# Bi-Tp 2011/29 Towards a non-perturbative measurement of the heavy quark momentum diffusion coefficient

###### Abstract:

We report on a lattice investigation of heavy quark diffusion within pure SU(3) plasma above the deconfinement transition, with the quarks treated to leading order in the heavy mass expansion. Using a multilevel algorithm, several volumes and lattice spacings, as well as tree-level improvement and perturbative renormalization, we measure the relevant “colour-electric” Euclidean correlator, finding that it clearly exceeds its perturbative counterpart. Even without analytic continuation, this suggests that at temperatures just above the critical one, non-perturbative interactions felt by the heavy quarks are stronger than within the weak-coupling expansion. After introducing rough modelling of the spectral shape, diffusion coefficients down to appear possible.

## 1 Introduction

As was previously observed at the RHIC and recently confirmed by the heavy ion program at the LHC [1], jets containing or quarks ( or mesons) get effectively “quenched”, meaning that they experience a rapid kinetic equilibration with the thermal medium generated in the collision. The rate at which this happens appears to be much faster than at leading order of the weak-coupling expansion [2]. A next-to-leading order analysis suggests that indeed there are large corrections from higher orders [3], underlining the importance of a non-perturbative study. For the charm quark a direct measurement of the heavy quark diffusion coefficient from the current-current correlator is under way [4] (with techniques developed for light quarks in ref. [5]), but given the systematic uncertainties involved as well as the fact that the bottom quark case is also of interest, it appears worthwhile to contrast this with an alternative approach, based on Heavy Quark Effective Theory (HQET) and valid in the large-mass limit [6]. Following a previous investigation, which demonstrated the principal applicability of the method [7], we report here on progress towards a removal of lattice artifacts and a physical interpretation of the results.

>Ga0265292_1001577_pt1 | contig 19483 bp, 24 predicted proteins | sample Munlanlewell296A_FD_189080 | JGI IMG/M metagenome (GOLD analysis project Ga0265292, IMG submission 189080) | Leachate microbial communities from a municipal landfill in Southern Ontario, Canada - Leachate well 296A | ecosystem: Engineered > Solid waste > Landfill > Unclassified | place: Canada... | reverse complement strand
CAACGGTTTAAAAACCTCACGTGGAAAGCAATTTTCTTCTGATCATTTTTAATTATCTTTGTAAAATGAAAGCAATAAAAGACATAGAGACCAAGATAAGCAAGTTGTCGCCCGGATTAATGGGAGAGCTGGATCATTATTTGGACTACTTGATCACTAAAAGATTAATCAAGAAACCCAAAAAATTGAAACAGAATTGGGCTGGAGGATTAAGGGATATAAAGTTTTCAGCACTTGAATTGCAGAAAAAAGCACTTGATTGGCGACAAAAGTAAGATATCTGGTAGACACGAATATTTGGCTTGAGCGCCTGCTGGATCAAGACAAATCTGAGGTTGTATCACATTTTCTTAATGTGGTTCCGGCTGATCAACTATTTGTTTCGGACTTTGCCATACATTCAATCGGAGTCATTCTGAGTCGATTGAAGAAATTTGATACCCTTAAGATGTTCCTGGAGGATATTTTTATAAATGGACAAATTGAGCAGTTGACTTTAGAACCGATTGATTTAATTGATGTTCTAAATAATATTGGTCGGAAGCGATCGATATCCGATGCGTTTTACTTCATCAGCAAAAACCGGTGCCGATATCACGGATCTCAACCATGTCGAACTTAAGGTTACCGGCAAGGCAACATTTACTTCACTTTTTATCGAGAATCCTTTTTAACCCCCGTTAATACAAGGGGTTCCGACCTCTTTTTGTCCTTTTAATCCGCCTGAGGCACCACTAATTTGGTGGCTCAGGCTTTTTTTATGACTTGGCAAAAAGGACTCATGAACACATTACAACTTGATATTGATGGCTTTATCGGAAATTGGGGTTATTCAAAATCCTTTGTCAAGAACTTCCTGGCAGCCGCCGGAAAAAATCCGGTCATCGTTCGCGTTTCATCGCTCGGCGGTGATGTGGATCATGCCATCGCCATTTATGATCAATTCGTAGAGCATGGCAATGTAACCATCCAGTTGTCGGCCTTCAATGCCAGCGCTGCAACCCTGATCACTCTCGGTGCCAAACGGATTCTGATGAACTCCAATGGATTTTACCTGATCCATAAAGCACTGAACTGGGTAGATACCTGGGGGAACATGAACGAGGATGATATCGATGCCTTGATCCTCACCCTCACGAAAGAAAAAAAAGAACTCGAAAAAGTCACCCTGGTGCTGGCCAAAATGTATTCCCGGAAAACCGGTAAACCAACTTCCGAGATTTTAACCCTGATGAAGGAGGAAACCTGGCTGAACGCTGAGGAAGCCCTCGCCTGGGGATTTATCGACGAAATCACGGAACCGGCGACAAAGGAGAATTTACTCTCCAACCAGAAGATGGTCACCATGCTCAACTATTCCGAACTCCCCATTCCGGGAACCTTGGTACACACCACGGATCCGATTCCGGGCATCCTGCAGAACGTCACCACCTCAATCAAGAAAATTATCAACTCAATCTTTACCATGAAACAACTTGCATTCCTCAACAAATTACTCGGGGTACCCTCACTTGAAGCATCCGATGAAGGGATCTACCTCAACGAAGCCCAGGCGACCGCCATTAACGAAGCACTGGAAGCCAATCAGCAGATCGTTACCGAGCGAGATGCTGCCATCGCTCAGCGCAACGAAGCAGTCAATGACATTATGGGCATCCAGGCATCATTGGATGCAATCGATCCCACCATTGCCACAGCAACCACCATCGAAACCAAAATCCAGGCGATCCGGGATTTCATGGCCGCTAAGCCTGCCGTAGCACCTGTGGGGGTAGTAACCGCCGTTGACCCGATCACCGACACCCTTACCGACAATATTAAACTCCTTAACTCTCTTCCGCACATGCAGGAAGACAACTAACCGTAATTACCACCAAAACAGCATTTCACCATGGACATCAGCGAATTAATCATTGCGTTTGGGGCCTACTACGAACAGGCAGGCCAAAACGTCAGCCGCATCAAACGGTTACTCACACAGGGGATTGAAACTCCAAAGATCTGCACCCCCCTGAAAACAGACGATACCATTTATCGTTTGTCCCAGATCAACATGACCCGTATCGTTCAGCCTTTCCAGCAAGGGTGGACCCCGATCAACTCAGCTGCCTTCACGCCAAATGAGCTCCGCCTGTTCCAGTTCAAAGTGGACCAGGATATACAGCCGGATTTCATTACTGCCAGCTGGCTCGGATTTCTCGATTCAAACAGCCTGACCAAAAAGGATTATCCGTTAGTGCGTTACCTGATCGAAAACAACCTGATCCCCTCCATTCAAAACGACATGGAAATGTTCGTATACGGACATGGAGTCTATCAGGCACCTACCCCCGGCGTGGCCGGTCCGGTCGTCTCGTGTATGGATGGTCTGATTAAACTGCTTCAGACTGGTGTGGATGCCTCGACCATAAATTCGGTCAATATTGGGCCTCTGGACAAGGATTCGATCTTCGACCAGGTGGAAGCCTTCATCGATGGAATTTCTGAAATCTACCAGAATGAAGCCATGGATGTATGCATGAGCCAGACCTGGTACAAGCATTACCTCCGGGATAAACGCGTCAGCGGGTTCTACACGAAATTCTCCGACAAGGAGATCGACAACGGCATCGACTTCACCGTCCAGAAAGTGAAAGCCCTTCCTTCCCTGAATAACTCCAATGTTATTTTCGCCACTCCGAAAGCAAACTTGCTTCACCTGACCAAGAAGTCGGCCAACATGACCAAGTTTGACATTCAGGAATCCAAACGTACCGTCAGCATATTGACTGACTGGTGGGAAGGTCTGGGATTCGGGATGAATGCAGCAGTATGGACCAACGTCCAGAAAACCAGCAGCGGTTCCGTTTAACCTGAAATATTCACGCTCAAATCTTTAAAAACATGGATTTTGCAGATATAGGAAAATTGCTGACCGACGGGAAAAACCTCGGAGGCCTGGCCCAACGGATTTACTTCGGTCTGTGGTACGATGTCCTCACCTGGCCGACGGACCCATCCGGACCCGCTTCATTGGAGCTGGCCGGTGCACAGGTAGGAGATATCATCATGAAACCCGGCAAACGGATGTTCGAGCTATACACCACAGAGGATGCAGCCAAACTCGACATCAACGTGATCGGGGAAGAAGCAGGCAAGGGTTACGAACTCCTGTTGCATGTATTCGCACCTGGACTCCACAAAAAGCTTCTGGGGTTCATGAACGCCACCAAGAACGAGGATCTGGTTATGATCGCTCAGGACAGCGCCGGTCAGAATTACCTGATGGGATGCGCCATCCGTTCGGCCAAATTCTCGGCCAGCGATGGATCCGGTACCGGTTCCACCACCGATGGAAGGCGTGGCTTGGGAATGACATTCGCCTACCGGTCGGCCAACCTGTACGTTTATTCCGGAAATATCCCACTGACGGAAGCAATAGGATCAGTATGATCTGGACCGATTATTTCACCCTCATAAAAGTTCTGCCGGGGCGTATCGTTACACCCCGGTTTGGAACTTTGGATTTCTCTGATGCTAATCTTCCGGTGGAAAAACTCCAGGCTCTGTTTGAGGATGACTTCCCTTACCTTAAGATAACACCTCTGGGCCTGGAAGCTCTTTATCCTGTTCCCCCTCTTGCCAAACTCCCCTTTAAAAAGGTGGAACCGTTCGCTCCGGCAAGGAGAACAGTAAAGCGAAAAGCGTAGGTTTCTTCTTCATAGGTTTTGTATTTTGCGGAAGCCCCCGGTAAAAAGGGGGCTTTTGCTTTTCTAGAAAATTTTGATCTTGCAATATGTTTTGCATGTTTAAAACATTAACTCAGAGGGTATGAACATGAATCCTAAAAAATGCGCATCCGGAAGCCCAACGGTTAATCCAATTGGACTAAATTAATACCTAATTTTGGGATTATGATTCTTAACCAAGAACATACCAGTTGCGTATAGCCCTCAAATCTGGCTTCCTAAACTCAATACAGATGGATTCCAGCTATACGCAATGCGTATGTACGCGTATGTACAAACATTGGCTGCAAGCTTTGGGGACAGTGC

## 2 Observable

Heavy quarks carry a colour charge and, whenever there are gauge fields present, are therefore subject to a coloured Lorentz force. Like with other transport coefficients the corresponding “low-energy constants” are easiest to define at vanishing three-momentum; then the Lorentz-force is proportional to the electric field strength. This leads to a “colour-electric correlator” [8, 6],

(1) |

where denotes the colour-electric field, the temperature, and a Wilson line in Euclidean time direction. If the corresponding spectral function, , can be extracted [9], then the “momentum diffusion coefficient”, often denoted by , can be obtained from

(2) |

According to non-relativistic linear response relations (valid for , where stands for a heavy quark pole mass) the corresponding “diffusion coefficient” is given by .

## 3 How to get a signal

In order to carry out a measurement (our parameter values, referring to the standard Wilson gauge action, are listed in table 1), eq. (1) needs to be discretized; we follow the proposal of ref. [6], viz.

(3) |